Give Me the Good and the Bright

By Michael K. Shaub

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FEBRUARY 2006 - Even with the string of financial frauds that led to the Sarbanes-Oxley Act of 2002 (SOX), some accounting professors continue to wring their hands not over the moral failures of the profession, but over attracting students who are “the best and the brightest.”

A study by professors Thomas Frecka and William Nichols, published in Issues in Accounting Education, found that the best MBA programs are attracting students with significantly higher test scores than are the top graduate accounting programs.

Changing the Curriculum to Attract New Recruits

The proposed solution to this is, as always, improving the creativity and relevance of graduate accounting programs. Graduate accounting programs are seen as cookie-cutter curricula that point only toward the traditional role of CPAs as auditors. Graduates are perceived as having inadequate business savvy, and the implication is that they are no match for their MBA counterparts.

Perhaps improving the relevance of graduate accounting programs is the solution to attracting the best and the brightest to the profession. Universities appear to be willing to do whatever is necessary to draw in targeted students, including classes any time of day or night (or online), hands-on experience, world travel, or an enviable lineup of guest speakers. So maybe more relevant and creative accounting programs will be enough to fix the problem.

But I would say without equivocation that the accounting profession would have been better off if CFOs Andy Fastow, of Enron, Scott Sullivan, of WorldCom, and Mark Swartz, of Tyco International, had never entered it. I would be much happier if they had never been recruited in an attempt to draw in “the best and the brightest.”

What the accounting profession lacks is a strong attraction to the good person who also happens to be exceptionally bright. This was not historically true, but the profession’s focus on individual success has undermined its historical commitment to two things: truth-telling and restraining unethical behavior. Instead, CPAs in recent years have provided the impetus for many of the major frauds that resulted in Sarbanes-Oxley. Even when the CEO can credibly deny complicity, the CFO is almost always implicated. In the case of HealthSouth, five different CFOs were complicit in the fraud. Competence has trumped integrity in the accounting profession.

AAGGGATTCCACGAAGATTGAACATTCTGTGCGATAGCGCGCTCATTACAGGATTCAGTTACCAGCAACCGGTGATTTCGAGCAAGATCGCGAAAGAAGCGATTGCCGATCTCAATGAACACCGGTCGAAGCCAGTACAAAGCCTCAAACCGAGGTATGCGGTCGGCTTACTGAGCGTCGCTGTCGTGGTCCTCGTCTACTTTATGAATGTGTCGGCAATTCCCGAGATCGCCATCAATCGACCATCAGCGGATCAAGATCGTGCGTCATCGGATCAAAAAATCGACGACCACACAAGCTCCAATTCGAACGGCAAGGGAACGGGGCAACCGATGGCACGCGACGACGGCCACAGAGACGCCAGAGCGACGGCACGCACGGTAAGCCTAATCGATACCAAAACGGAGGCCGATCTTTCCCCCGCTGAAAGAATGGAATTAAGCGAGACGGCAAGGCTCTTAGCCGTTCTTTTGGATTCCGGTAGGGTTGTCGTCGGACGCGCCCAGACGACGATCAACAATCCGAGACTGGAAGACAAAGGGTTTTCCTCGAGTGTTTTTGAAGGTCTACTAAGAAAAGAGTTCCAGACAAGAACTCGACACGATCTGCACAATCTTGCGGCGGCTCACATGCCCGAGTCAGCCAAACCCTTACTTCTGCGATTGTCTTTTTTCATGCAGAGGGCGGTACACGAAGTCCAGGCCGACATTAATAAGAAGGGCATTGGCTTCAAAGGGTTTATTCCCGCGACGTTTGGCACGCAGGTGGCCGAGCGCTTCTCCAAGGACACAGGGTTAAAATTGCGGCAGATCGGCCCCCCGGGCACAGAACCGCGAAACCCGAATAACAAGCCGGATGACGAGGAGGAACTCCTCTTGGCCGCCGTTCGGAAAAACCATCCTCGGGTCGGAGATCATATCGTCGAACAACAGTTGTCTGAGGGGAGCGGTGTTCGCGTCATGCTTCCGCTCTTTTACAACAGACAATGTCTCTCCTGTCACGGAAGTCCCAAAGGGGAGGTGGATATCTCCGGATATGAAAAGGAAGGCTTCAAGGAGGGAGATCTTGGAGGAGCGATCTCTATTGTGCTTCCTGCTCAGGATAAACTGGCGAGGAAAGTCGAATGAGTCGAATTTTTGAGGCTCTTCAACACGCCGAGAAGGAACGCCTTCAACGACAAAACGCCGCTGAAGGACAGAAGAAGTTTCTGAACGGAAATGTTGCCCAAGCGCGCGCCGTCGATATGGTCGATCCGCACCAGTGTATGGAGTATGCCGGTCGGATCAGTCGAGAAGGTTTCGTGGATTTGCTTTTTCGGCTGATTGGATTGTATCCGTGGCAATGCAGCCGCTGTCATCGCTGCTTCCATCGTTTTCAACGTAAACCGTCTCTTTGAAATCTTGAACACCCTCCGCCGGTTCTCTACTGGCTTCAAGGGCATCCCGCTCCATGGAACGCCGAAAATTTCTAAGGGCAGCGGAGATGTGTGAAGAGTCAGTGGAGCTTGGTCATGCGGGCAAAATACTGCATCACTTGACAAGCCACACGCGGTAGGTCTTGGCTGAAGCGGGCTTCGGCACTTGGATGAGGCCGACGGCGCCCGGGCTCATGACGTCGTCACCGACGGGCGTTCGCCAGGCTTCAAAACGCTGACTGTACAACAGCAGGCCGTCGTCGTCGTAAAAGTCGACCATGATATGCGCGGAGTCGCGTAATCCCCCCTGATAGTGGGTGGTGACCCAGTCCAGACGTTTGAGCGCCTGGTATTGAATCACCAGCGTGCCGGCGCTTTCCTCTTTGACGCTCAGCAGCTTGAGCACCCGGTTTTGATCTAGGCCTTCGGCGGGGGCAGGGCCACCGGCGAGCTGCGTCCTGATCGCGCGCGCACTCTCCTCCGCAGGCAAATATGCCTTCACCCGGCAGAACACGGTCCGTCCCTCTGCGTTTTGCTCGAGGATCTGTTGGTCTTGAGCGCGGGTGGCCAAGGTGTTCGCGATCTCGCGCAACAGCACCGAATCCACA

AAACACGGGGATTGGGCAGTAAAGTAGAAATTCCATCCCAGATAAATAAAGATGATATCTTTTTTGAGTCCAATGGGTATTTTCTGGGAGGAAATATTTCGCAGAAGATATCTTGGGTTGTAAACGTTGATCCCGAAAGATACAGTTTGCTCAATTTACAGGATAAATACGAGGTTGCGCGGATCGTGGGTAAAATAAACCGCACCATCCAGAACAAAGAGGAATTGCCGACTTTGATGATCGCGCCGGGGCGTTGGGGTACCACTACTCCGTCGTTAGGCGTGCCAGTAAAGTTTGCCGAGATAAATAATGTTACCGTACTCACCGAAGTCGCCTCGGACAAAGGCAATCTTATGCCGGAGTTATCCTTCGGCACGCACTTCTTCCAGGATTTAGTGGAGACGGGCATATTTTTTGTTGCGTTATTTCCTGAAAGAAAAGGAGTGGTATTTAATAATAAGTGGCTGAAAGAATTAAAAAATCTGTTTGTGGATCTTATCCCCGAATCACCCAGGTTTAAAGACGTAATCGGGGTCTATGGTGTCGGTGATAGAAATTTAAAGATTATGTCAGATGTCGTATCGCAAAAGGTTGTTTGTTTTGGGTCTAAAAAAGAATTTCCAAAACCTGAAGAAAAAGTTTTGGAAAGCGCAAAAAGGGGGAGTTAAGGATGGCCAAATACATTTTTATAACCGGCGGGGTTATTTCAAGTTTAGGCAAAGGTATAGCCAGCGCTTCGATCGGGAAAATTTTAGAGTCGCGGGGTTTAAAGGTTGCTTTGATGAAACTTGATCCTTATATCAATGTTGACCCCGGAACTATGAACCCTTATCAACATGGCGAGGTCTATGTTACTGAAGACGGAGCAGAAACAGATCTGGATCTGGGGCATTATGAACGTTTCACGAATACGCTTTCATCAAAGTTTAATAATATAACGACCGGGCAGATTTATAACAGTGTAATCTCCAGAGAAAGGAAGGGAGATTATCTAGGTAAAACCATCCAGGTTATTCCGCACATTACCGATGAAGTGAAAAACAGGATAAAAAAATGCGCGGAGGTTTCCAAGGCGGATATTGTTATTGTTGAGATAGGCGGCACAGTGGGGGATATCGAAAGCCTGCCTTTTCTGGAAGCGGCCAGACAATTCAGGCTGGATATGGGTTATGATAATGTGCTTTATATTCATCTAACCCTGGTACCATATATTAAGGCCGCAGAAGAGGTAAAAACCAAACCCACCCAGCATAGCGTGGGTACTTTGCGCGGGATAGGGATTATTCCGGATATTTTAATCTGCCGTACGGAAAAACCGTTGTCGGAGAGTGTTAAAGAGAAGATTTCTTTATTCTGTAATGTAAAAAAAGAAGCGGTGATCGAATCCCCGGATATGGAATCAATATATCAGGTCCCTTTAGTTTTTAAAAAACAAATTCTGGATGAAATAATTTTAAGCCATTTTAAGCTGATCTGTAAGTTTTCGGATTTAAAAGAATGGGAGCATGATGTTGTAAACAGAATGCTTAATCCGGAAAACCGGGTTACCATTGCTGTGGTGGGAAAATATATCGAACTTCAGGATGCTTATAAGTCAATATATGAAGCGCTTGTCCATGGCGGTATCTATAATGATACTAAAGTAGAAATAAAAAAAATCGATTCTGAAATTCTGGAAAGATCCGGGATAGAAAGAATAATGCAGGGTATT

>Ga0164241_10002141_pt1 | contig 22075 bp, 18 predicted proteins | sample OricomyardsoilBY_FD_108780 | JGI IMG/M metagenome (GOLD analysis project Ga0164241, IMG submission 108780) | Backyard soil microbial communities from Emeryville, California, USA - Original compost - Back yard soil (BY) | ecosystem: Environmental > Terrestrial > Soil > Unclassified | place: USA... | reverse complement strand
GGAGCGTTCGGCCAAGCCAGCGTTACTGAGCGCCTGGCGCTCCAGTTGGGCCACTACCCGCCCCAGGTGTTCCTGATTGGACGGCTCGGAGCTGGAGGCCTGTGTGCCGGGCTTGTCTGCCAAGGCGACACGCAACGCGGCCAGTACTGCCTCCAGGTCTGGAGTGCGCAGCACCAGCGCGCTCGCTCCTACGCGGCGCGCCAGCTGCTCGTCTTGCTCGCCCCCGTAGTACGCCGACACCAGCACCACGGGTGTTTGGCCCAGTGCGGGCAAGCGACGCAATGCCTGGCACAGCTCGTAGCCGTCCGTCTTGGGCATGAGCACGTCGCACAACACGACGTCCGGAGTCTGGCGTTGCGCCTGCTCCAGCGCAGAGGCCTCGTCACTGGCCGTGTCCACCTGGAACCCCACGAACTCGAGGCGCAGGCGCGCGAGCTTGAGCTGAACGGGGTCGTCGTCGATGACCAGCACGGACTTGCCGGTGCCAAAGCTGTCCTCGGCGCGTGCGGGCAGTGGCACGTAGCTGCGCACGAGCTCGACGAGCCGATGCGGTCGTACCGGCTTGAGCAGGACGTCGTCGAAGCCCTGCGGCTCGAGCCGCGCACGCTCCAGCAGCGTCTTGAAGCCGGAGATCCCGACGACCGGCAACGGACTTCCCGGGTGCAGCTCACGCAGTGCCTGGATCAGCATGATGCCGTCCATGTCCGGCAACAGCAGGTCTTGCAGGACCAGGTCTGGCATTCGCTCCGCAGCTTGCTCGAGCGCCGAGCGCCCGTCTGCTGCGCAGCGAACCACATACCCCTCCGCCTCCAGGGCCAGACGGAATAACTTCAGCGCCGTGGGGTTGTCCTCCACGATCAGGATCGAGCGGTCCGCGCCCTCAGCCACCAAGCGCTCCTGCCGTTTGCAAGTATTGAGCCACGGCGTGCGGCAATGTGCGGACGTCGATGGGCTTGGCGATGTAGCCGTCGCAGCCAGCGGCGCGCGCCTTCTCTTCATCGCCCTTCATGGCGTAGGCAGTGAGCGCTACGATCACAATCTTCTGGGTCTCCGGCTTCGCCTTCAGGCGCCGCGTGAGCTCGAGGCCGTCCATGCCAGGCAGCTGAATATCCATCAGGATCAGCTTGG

I believe that the best solution is not to recruit “the best and the brightest,” but rather to recruit “the good and the bright.” By “good” I mean individuals with important virtues like honesty, individuals committed to doing the right thing and restraining liars. These people will contribute significantly to the capital markets by their goodness and by their relentless pursuit of those who mislead investors. And they will not have to work for the SEC to do so; they will be corporate accountants, controllers, auditors, and CFOs.

I believe that there is a subset of bright young people today who are looking for something meaningful to do in business, not just for personal enrichment. But when the accounting profession refuses to offer this alternative, it is rational for bright young people to instead do something that will make them richer faster.

Mandating Ethics to Differentiate the Profession

The National Association of State Boards of Accountancy (NASBA) has recommended that everyone sitting for the CPA exam take one college course in business ethics and one in accounting ethics. Most accounting professors are opposed to this because of curriculum constraints and the sense that these courses have little effect. But it sends a signal that the accounting profession is different, a message that may be helpful in attracting a new generation of people committed to truth-telling and to public protection in the capital markets. The courses could probably be worked into the curriculum, particularly because almost all states require 150 semester hours of college course work to become a CPA. But in light of the strong institutional opposition such a proposal would trigger, I expect that any such initiative would fail.

And that will be a shame. Good luck to the accounting profession in trying to outrecruit the top MBA programs for the best and the brightest. What we have to offer is clearly second-rate if all we have to offer is money.

But we could be different. And if it were up to me, we would be. You keep the best and the brightest. I’ll take the good and the bright.

Michael K. Shaub, PhD, CPA, is the Emil C.E. Jurica Professor of Accounting at St. Mary’s University in San Antonio, Texas. His e-mail is




















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